I shared it with my partner, and he wanted to help me. He wanted to know exactly what it was and how I felt. So we ate together (a lot). And then we vomited, together. For me it was easy for him difficult. In the end, he said – well, it is not at all so special, your bulimia. What do you mean?! All that suffering, isolation, all that hugging of the toilet, all that money… And not special?! Well, ok, then…
Was this what I needed to hear?
I remember that moment when I was looking at myself in the mirror and saying: Ok, even if I stay bulimic for the rest of my life, I will make the best of this life, the best I can. I accepted it. If you don’t want to go bulimia, then, ok, we’ll live together. I think it was the last tiny bit needed, full acceptance. Few days later I went to buy an ice cream (forbidden!) and ate it on the street (forbidden!) and I thought, ok, now I will vomit. So what? By the time I came home, I felt too lazy to vomit, and there was I! Free again!
This was 15 years ago
I was suffering from bulimia for about 4,5 years, with small breaks in between. She was owner of my life, a cruel one, a sadistic one. Why was it so hard to let go?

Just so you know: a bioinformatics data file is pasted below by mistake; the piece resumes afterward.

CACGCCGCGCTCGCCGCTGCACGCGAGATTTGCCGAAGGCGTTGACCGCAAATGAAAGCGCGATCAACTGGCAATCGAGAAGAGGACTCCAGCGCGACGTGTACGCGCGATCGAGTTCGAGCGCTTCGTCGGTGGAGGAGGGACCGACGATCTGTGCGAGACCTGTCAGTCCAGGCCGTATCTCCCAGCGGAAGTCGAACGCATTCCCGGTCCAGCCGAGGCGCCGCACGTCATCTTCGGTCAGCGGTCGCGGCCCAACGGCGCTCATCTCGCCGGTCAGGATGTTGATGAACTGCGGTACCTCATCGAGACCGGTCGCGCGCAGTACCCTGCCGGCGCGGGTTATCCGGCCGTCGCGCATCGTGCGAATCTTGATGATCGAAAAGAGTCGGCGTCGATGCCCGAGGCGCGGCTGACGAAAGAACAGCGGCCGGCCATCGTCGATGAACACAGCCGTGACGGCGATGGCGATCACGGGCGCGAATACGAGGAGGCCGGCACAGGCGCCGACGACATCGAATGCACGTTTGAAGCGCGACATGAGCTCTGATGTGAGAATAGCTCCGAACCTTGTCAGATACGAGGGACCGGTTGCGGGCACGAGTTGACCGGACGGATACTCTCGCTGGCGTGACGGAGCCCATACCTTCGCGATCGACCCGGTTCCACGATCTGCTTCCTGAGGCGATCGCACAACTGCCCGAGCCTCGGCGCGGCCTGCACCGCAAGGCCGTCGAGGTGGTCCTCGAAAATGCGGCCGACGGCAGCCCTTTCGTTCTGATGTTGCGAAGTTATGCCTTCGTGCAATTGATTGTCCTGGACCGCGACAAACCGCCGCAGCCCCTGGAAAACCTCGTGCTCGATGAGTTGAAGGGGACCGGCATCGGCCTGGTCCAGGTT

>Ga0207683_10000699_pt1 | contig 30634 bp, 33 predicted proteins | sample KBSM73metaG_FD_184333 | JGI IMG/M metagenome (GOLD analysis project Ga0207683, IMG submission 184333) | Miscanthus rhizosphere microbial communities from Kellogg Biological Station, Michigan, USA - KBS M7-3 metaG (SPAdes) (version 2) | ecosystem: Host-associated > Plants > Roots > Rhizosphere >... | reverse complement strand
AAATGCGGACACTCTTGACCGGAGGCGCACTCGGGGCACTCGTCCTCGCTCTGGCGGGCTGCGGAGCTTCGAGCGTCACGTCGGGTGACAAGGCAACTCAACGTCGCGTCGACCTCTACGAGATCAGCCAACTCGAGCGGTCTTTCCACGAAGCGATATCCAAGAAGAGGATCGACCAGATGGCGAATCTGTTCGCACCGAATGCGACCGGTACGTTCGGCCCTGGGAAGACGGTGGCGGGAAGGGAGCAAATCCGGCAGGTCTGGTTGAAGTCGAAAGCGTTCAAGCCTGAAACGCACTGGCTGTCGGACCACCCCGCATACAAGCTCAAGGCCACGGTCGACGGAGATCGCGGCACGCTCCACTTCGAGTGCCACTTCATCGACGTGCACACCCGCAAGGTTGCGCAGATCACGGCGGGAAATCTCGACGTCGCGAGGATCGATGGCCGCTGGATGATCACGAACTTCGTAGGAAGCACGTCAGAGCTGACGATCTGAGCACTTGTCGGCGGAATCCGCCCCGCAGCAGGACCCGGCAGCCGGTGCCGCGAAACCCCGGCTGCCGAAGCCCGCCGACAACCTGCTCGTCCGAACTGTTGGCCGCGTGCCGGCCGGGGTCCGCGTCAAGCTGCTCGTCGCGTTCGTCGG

Well, a lack of hope, loneliness and tiredness made me believe that this was all I could be. The old me judged herself and the world. After crawling my way from the kitchen to the bathroom so many times and learning to love and appreciate myself even while acting in that way, I think my heart became bigger, embracing my own and other’s people faults. I don’t frown on anything since I stopped frowning at myself. I know what it is to be really low.
Thank you bulimia!
Thank you bulimia for teaching me such great life lessons. It is such a gift - true empathy that you brought into my life. She was like a bridge, my bulimia. The bridge connects; it is a one way road, back or forth, no left, no right. If I wanted to get well, I needed to go forward. Forward was a discovery tour to learn who I am and how I could become closer to my(inner)self. Thank you bulimia, for leaving me no other choice, but to look into myself.